How Modern Life Is Making Us Addicted and Insane
Friday, November 7, 2014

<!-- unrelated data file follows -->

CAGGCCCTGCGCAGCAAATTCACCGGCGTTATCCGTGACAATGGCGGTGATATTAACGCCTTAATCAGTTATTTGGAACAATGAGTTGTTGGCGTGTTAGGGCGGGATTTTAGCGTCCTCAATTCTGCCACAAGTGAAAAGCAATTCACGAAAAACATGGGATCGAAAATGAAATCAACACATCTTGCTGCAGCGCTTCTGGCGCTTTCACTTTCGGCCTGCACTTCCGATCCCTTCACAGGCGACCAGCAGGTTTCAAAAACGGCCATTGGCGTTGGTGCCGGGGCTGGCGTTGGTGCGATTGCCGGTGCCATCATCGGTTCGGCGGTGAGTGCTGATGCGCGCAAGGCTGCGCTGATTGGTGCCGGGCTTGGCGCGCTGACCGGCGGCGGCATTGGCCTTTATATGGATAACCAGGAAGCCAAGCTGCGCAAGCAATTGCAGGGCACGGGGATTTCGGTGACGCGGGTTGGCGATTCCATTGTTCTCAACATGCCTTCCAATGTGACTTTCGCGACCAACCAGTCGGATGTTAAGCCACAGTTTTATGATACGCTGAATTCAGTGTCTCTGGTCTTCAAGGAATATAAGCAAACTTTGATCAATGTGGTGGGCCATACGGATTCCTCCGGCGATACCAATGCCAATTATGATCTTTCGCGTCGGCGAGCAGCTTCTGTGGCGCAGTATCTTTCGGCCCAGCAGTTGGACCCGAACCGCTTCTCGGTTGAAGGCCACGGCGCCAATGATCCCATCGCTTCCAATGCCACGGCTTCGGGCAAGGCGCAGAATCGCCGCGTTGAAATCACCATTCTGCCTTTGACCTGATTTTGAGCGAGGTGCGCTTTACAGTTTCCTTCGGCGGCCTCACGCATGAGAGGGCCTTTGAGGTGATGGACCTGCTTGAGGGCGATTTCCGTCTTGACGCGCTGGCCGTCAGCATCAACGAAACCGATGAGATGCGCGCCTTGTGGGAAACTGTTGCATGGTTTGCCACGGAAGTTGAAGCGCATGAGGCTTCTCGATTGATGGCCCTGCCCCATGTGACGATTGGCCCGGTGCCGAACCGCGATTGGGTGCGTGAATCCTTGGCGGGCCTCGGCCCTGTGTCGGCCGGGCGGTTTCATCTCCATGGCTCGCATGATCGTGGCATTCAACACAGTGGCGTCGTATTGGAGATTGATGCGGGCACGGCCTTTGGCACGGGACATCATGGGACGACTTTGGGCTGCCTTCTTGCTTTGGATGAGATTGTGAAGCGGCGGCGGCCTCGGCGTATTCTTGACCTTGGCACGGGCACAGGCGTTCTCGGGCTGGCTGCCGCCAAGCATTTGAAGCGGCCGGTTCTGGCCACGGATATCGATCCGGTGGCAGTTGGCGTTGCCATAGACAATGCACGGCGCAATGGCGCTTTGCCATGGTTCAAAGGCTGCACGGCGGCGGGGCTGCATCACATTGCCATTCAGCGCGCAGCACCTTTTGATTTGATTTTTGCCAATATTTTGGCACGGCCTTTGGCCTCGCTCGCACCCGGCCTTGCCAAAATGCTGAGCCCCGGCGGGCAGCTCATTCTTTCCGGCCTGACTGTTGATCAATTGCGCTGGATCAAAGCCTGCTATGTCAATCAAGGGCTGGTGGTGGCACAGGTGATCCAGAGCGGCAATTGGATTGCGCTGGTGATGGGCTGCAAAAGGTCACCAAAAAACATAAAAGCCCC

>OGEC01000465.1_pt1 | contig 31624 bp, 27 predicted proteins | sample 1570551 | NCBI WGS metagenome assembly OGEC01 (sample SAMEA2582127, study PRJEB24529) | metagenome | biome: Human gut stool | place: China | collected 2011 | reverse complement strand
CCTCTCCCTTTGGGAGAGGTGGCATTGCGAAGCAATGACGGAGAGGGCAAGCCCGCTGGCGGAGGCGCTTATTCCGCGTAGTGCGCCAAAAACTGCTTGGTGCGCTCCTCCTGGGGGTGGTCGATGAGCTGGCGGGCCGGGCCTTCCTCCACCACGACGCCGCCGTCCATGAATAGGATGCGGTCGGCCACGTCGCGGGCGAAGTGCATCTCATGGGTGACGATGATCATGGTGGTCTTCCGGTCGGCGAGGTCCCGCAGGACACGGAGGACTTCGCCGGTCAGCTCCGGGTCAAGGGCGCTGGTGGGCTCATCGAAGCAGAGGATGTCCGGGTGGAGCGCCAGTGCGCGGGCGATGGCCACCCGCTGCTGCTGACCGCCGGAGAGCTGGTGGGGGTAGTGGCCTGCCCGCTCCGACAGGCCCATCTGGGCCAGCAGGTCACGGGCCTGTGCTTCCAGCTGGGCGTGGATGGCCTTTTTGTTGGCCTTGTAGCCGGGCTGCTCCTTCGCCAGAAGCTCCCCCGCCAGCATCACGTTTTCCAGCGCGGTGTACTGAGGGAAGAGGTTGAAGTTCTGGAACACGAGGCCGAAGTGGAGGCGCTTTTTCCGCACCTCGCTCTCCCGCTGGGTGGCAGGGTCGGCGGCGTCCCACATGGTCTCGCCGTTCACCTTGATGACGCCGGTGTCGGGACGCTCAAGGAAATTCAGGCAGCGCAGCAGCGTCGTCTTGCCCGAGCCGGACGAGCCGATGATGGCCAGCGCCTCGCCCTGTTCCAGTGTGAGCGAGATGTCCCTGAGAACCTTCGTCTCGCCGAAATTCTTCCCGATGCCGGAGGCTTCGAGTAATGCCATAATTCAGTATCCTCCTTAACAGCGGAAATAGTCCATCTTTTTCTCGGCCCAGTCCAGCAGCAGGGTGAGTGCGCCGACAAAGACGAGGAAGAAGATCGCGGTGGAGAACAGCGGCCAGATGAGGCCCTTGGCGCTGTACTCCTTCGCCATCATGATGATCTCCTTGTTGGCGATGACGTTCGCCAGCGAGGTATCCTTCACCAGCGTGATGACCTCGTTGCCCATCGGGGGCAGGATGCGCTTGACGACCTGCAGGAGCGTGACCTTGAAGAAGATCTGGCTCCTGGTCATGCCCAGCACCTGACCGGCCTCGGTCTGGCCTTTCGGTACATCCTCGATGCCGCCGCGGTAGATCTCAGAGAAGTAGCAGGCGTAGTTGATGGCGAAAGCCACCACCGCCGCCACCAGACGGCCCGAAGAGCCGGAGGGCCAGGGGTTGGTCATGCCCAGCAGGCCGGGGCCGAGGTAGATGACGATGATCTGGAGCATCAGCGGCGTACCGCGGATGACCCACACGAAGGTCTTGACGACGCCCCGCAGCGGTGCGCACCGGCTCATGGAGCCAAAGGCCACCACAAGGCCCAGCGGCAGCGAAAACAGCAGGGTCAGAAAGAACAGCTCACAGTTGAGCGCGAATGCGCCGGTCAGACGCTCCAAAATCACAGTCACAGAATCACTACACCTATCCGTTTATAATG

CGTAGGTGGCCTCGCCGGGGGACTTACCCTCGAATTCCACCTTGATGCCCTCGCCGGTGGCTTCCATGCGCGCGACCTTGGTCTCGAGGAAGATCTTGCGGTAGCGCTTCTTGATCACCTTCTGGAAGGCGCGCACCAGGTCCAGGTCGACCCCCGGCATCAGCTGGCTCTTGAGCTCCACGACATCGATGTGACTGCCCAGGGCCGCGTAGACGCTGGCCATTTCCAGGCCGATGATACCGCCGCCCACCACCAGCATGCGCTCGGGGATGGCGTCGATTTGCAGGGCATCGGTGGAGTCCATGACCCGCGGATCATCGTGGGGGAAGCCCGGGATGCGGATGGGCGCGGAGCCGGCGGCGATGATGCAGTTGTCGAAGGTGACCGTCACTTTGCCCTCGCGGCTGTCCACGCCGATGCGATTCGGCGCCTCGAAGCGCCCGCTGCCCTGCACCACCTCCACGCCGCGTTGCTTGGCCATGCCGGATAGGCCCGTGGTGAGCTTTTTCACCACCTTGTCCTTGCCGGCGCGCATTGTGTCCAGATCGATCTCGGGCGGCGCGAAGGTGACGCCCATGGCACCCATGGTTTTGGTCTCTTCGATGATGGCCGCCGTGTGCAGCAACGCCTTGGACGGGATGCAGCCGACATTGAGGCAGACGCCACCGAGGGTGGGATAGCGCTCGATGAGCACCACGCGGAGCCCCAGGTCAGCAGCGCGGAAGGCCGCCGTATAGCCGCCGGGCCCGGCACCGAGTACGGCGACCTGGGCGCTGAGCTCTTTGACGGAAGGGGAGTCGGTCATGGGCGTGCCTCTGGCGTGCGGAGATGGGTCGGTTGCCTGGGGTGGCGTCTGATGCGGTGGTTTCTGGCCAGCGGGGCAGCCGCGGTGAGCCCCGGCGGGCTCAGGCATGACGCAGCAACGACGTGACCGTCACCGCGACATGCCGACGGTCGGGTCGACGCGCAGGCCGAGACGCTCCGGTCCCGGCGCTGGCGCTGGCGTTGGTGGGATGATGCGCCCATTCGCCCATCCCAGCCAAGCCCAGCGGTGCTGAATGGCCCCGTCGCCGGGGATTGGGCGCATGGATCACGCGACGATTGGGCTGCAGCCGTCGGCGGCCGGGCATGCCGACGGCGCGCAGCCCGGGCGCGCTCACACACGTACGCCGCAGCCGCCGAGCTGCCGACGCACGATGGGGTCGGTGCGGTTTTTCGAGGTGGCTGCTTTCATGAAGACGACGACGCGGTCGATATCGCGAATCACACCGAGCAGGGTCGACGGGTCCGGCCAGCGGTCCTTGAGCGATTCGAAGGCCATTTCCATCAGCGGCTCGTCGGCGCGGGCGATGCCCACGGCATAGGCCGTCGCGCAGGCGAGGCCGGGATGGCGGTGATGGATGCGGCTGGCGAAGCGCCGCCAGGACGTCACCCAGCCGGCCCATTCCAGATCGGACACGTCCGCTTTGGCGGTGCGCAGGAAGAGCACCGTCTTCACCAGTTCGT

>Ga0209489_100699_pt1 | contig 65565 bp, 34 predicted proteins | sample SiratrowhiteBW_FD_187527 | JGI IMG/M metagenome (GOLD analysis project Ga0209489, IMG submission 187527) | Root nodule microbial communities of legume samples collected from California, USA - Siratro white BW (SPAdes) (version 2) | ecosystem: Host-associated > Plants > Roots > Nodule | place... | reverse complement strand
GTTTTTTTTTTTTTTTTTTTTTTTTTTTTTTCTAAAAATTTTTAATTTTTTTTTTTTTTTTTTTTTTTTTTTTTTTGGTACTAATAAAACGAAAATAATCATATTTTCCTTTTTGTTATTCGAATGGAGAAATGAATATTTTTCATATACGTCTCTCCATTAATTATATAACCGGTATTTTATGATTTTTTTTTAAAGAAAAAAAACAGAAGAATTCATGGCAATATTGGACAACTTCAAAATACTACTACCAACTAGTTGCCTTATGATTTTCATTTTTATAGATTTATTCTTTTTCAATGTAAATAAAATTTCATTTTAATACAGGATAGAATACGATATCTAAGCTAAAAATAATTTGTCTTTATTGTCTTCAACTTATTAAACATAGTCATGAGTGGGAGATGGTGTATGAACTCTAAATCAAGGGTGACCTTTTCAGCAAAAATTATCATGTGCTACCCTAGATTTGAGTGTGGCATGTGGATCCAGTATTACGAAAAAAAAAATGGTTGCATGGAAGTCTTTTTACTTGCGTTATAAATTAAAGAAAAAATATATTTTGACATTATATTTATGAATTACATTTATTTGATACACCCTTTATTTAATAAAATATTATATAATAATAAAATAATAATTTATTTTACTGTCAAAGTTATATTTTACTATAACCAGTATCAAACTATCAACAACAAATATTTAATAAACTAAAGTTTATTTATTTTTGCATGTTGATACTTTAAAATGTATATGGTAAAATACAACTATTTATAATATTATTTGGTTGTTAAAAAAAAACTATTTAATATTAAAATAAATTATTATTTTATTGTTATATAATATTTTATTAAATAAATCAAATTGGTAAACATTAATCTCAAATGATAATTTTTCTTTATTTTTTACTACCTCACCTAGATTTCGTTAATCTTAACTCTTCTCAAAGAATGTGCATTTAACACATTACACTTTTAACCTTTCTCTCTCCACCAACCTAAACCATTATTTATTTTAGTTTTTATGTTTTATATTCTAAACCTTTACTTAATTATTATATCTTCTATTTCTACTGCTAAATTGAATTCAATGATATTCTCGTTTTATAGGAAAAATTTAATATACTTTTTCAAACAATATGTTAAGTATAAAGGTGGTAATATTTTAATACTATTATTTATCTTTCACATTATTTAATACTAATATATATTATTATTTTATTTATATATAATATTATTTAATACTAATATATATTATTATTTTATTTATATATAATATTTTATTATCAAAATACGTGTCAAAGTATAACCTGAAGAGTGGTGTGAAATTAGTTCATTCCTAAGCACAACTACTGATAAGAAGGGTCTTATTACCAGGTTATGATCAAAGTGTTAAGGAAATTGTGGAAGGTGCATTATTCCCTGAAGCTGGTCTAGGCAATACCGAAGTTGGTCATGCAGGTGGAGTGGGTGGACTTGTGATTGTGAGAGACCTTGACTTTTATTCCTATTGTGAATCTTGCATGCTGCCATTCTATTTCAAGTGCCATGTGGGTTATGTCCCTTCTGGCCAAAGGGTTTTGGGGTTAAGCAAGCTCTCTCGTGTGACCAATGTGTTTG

Over the past decade or two, seasoned therapists who treat young people have been seeing some increasingly worrisome trends. Although solid statistics are hard to come by, one indication of a surge in troubled young adults comes from the reports of college mental health services. A 2010 survey by the Higher Education Research Institute (HERI) at the University of California, Los Angeles of almost 202,000 incoming college freshmen at 279 colleges and universities showed a shocking decline in self-reported mental and emotional well-being--at its lowest level since 1985, when HERI began conducting the surveys. In this recent survey, the percentage of students who rated their emotional health "above average" fell from 64 percent in 1985 to 52 percent. According to the June 2013 APA Monitor, 95 percent of surveyed college counseling-center directors said that the number of students with "significant psychological problems is a growing concern," citing anxiety, depression, and relationship issues as the main problems. Another 2013 survey, the American College Health Association--National College Health Assessment, reported that 51 percent of 123,078 responders in 153 US colleges had experienced "overwhelming anxiety" during the previous year, 31.3 percent had experienced depression so severe it was difficult to function, and 7.4 percent had seriously considered suicide.